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For the Love of Macintosh

Dana Haynes
 


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For the Love of Macintosh - Part 1

Essence of Macintosh Absence of Words

Have you noticed that Macintosh computer owners seem to posses near fanatical devotion to their Macs, an inanimate object? I am both one who notices this perplexing devotion and the giddy devotee. For years, my fond attachment to this little computer platform has largely defined my life. In 1986, I acquired my first Mac or perhaps it acquired me. From that time, I have been unable to explain, even to myself, what impetus seizes heart and imagination. I am vexed at my lack of words, unable to explain my feelings, yet, at the same time, comforted to know that I am not alone. Millions of Mac users are likewise entwined in this perplexing love affair. It becomes a fellowship.

In this series, we will examine the phenomena sometimes referred to as the “Cult of the Mac. ” We must choose our words carefully. Not because someone is watching, but because cheap words would have no place in the realm we are about to explore.

So, how do I say in words, that for which there are no words? Can we parse adjectives, adverbs, pronouns and prose to craft a meaningful explanation of something so inexplainable? Let’s struggle a bit together to come up with some worthy language to describe that special, unspoken, bonding feeling Mac users have not just for their Macs but for one another. What is this “thing, ” this emotion, this insane loyalty to a hunk of silicone and metal that captures our hearts and fires our imaginations? How is it possible that a little box of bits can revolutionize, at core levels, the world and the individual? In the heart of many Mac users, this emotion, this sense of pride, this firm confidence flows like a vast river. It’s quiet. It’s deep. It’s always there. If this is the effect, what is the cause?

Those who have owned a Macintosh computer for longer than a few months and especially for those who dumped the Windows operating system in favor of Mac OS, know this feeling well. They vainly attempt to describe it as “freedom” or “fun” or “fantastic. ” Now, in an effort to set the stage for what we are about to explore, let me try, perhaps also in vain, to choose a term we might agree on. This term describes perceptions of Macintosh, and all things Apple. My chosen term attempts to elucidate the shared experience of millions and millions of Apple aficionados. The word is: “Quintessence. ”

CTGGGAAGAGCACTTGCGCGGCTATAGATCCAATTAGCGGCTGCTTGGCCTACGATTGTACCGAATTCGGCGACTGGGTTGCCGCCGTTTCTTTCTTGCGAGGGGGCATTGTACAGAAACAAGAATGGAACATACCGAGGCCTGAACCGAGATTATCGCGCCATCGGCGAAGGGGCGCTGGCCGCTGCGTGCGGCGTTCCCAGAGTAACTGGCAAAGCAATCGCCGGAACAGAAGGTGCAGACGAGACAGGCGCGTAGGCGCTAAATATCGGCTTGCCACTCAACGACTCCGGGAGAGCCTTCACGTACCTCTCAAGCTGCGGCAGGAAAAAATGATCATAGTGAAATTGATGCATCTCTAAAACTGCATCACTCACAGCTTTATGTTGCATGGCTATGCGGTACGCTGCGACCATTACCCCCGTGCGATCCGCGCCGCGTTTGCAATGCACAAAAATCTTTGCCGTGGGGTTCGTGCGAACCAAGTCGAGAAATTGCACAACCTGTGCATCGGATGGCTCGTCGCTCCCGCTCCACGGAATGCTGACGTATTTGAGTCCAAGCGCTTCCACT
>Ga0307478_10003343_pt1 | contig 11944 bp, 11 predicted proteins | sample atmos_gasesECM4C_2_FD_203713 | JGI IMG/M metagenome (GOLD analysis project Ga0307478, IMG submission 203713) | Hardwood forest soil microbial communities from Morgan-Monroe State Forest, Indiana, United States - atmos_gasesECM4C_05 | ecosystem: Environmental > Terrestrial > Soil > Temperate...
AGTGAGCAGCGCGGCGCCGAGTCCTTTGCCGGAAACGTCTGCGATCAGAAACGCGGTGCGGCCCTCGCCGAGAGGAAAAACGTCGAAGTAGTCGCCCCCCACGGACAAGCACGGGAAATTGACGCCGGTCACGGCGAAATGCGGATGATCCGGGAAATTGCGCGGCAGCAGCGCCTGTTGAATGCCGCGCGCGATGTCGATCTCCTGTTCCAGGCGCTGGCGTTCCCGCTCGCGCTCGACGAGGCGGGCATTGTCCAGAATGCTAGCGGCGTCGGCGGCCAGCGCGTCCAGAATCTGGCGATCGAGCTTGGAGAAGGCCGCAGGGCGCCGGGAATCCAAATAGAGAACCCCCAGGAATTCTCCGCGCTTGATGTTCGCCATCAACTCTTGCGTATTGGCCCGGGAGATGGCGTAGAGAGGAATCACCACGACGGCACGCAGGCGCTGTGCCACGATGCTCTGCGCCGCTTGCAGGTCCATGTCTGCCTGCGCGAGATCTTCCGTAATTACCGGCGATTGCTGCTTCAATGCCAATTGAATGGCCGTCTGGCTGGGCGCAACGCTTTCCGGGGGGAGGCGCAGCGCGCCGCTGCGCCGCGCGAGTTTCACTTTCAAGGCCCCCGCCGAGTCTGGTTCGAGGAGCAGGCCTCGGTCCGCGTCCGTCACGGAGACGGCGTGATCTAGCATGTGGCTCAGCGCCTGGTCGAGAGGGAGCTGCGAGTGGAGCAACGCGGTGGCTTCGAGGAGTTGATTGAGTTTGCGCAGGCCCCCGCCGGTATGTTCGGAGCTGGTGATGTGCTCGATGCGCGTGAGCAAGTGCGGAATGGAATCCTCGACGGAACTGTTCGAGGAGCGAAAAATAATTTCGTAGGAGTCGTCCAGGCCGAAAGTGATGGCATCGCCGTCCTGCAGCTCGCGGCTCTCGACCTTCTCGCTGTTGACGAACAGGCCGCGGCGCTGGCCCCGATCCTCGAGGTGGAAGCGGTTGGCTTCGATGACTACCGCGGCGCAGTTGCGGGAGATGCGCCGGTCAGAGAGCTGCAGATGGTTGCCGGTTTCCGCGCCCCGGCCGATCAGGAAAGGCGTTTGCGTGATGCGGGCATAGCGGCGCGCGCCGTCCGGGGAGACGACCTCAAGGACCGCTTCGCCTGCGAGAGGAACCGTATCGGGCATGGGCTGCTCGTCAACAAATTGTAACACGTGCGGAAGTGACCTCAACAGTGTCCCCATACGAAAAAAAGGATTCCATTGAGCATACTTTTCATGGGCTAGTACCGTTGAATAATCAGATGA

Quintessence speaks of an intrinsic character of perfection, the distilled essence of something profoundly suited for an apt purpose the perfect example. The ancients pondered the possibility that Quintessence was the fifth element beyond earth, water, air and fire. In this realm, I tread lightly. I feel invited. Here, I am a guest, not a conqueror.

A Warning to Outsiders

As we begin our quest, I must warn you. Should you be in the dwindling ranks of naysayers who scoff at the notion that one might be so drawn to an inanimate object that he or she refers to the relationship as “love. ” I caution you. Your time is short. Eventually, you too will join us. Your scoffing will cease and your criticisms will dissipate. Someday, you too will become “one of the crazy ones. ” You too will find it difficult turn away from the siren’s song. Prove me wrong by reading no more. We’re gonna talk Mac! That’s just what Mac people do.

Next, delicate beginnings, as we consider Apple advertising. The stage is set.

In this series of articles, Dana Haynes, a certified Apple consultant from Fort Lauderdale, Florida will examine that mystical glue that bonds Mac users to their machines and one another. Dana is a grateful husband, home schooling dad and creator of the Mac Lessons series at www.accularian.com . Dana may be reached at info@accularian.com or by phone at 954-726-9525.

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